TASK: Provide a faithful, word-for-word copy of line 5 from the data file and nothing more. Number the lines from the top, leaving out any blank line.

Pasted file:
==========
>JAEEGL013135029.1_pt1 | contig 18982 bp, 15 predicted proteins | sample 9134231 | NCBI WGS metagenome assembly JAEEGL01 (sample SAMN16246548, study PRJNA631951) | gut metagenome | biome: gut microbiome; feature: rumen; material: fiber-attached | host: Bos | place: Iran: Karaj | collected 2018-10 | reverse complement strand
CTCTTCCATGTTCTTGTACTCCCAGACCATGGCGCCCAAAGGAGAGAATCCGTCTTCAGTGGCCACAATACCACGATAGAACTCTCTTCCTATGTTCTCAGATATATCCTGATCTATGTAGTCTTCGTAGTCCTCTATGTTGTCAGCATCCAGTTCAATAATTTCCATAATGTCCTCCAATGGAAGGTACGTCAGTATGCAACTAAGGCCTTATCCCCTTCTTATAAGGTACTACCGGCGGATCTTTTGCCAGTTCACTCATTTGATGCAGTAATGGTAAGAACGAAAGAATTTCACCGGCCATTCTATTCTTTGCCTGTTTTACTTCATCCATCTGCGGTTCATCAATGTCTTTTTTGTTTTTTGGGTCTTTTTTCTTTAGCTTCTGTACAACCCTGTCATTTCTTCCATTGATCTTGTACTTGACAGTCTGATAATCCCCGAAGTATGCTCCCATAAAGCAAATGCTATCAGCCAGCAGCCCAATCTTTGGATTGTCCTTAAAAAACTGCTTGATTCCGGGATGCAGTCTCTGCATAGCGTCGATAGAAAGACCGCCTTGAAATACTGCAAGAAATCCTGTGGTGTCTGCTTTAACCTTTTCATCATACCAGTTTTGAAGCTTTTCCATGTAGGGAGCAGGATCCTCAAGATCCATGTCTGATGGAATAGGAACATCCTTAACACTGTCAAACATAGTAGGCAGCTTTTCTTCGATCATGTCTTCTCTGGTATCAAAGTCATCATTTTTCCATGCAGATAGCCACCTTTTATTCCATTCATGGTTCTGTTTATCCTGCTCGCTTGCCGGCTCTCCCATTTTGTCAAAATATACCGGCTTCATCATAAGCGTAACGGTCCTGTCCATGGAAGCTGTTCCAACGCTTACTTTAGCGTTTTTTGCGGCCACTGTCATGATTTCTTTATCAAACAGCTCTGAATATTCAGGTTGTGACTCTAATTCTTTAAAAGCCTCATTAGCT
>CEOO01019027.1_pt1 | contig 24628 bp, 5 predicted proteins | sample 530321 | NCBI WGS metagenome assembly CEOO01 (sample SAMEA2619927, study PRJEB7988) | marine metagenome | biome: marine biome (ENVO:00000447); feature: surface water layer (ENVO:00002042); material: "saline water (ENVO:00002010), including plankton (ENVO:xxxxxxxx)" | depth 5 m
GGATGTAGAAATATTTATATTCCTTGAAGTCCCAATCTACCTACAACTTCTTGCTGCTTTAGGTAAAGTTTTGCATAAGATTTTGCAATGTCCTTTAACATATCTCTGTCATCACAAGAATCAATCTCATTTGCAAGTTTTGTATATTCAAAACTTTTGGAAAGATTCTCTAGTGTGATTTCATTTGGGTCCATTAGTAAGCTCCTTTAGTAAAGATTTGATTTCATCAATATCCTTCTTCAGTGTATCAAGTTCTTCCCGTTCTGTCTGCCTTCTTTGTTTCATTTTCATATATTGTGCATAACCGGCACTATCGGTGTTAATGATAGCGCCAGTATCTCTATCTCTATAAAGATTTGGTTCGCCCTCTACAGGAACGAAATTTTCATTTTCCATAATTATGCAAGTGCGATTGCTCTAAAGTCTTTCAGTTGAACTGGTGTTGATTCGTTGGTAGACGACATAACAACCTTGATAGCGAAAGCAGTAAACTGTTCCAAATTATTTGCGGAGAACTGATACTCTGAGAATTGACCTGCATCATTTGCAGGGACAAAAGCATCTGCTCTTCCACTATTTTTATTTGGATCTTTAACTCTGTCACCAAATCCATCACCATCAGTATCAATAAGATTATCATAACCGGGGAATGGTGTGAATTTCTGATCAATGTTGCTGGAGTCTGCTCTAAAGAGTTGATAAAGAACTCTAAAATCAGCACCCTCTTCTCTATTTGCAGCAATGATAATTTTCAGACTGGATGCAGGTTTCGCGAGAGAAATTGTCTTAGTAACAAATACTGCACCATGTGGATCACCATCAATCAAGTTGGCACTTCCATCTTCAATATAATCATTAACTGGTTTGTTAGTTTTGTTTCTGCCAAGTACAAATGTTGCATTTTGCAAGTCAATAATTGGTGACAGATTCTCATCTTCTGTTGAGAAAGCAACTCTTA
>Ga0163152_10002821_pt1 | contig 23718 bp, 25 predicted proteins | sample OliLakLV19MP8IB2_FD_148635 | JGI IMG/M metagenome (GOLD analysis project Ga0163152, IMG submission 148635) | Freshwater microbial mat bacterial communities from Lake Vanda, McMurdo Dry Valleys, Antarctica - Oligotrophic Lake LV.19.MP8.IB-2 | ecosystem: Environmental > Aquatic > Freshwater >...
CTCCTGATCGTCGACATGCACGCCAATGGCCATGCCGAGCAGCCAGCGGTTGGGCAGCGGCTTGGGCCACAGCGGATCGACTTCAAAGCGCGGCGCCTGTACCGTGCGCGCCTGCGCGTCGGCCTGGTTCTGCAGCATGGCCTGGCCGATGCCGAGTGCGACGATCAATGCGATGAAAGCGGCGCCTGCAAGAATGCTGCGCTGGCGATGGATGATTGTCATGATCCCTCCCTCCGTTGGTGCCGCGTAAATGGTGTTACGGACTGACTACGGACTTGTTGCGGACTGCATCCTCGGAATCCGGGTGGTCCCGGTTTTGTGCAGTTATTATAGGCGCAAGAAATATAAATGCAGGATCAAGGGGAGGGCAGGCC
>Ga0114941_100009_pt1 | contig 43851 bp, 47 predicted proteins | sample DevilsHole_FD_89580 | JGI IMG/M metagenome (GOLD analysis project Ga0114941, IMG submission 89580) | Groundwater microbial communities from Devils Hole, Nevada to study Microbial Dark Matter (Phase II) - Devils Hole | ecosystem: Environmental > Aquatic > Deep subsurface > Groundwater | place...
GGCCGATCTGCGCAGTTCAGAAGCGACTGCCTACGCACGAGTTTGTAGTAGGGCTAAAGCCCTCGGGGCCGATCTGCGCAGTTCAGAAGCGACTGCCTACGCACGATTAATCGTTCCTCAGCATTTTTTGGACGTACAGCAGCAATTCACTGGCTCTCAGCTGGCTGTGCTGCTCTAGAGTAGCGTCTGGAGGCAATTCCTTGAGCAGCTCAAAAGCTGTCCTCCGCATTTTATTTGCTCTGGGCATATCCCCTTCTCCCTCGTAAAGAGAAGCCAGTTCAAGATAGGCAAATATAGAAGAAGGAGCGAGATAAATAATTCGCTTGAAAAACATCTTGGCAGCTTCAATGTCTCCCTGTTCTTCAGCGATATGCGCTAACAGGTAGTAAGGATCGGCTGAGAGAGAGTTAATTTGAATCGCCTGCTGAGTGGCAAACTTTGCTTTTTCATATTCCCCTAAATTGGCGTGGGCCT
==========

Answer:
>Ga0163152_10002821_pt1 | contig 23718 bp, 25 predicted proteins | sample OliLakLV19MP8IB2_FD_148635 | JGI IMG/M metagenome (GOLD analysis project Ga0163152, IMG submission 148635) | Freshwater microbial mat bacterial communities from Lake Vanda, McMurdo Dry Valleys, Antarctica - Oligotrophic Lake LV.19.MP8.IB-2 | ecosystem: Environmental > Aquatic > Freshwater >...